Wednesday, August 1, 2012

Designing a scalable Table Storage in Windows Azure

I came across a really good post about how to design a scalable partitioning strategy for Table Storage in Windows Azure. Here’s the link to the original documentation on msdn.

My understanding

1) Azure table storage has multiple servers which serve the queries on your table

2) Table storage can use multiple servers to perform queries and operations on your table. A single server can work on multiple partitions but it is guaranteed that a single partition will always be served by a single server.

3) If a server serving many partitions becomes too hot then it offloads some partitions to a different server. During the time this offloading is taking place the client can get Server Too Busy message from the service. So a retry strategy should be applied at the client (Either a fixed backoff or preferably exponential backoff)

4) Choosing an appropriate partition key is the “key” to design a scalable storage.

a) Too many rows in a single partition can result in bottlenecks as this would mean too many rows have to be served by a single partition. A partition server has a limit of 500 entities per second. If the application hits this throughput then the table service won’t be able to serve the requests. The advantage though is that application can perform batched operations on all the entities in a table thus reducing the costs.

b) Too few rows in a single partition will make querying the table less efficient. The queries will have to hit multiple partition servers to get an aggregate result thus increasing the costs.

5) In case you decide to use unique values in partition keys azure is intelligent to make range partitions itself. The range partitions are created by azure intelligently. If you query the data from a single range partition it may increase the performance of queries but operations like insert/update/delete will definitely be impacted. e.g. if partition key is 001,002,003,…,008 then azure may create a range partition from 001-003, 004-006, 007-008. This means that the next insert will go to the third server. Which means all the inserts are handled by a single server. In order to remove such a possibility application should consider GUIDs as partition keys in such a scenario.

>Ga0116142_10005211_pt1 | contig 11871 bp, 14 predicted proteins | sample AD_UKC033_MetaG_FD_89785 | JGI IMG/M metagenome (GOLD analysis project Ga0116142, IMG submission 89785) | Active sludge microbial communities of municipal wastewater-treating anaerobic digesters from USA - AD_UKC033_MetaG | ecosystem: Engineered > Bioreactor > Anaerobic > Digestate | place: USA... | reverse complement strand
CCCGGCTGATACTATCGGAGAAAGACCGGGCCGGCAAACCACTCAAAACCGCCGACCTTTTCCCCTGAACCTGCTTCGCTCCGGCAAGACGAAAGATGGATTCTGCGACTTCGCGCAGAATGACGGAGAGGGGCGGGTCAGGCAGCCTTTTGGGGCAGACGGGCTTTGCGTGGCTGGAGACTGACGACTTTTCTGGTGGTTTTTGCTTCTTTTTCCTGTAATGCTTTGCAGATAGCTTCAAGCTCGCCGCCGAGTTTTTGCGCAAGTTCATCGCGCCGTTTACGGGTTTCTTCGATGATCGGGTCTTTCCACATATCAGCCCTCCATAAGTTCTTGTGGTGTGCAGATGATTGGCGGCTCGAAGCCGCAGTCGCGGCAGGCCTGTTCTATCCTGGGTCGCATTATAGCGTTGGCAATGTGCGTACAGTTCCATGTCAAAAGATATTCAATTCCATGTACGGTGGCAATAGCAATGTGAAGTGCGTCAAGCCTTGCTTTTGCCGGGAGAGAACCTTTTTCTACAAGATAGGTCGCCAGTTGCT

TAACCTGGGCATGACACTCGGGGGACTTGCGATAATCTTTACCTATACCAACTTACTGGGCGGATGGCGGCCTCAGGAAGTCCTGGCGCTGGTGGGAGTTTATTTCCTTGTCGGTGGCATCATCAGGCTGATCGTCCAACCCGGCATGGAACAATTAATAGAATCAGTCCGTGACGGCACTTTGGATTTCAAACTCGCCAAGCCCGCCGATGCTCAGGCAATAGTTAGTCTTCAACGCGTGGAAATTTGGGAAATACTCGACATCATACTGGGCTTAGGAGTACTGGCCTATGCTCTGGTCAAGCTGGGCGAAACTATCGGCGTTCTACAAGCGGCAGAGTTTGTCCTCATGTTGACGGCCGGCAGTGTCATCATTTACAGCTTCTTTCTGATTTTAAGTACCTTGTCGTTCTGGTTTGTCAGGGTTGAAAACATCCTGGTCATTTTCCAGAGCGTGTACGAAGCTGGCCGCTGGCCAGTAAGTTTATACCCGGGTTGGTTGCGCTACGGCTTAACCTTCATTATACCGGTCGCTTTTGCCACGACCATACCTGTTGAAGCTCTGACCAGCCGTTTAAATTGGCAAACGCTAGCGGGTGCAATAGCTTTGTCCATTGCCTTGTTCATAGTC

6) The factors which affect the choice of partitioning key are

a) Entity group transactions :- If the application needs to perform batch updates then the participating entities should reside in a single partition. e.g. in an expense system the expense items can be inserted as a batch along-with expense report entity. In such a case ExpenseReportId will be a better partitioning key to ensure that report and items lie in a single partition.

b) Number of Partitions :- Number of partitions and their size will determine how the table will perform under load. Its a very difficult to hit the sweet spot. Using multiple small partitions will generally be a good idea. Azure can easily load balance multiple partitions on multiple partition servers. This can affect the queries though.

c) Queries :- The kind of queries in the system will drive the choice of partitioning key as well. The keys on which the queries are performed are a candidate for partitioning key.

d) Storage Operations :- If the storage operations happen seldom on the table then this is not a factor. For frequent operations partitioning key will determine how the operations are served by the service. If all the operations are served by a single server (e.g. in range partition case) then this can degrade the performance.

Now applying it on a live problem would be a good idea :).



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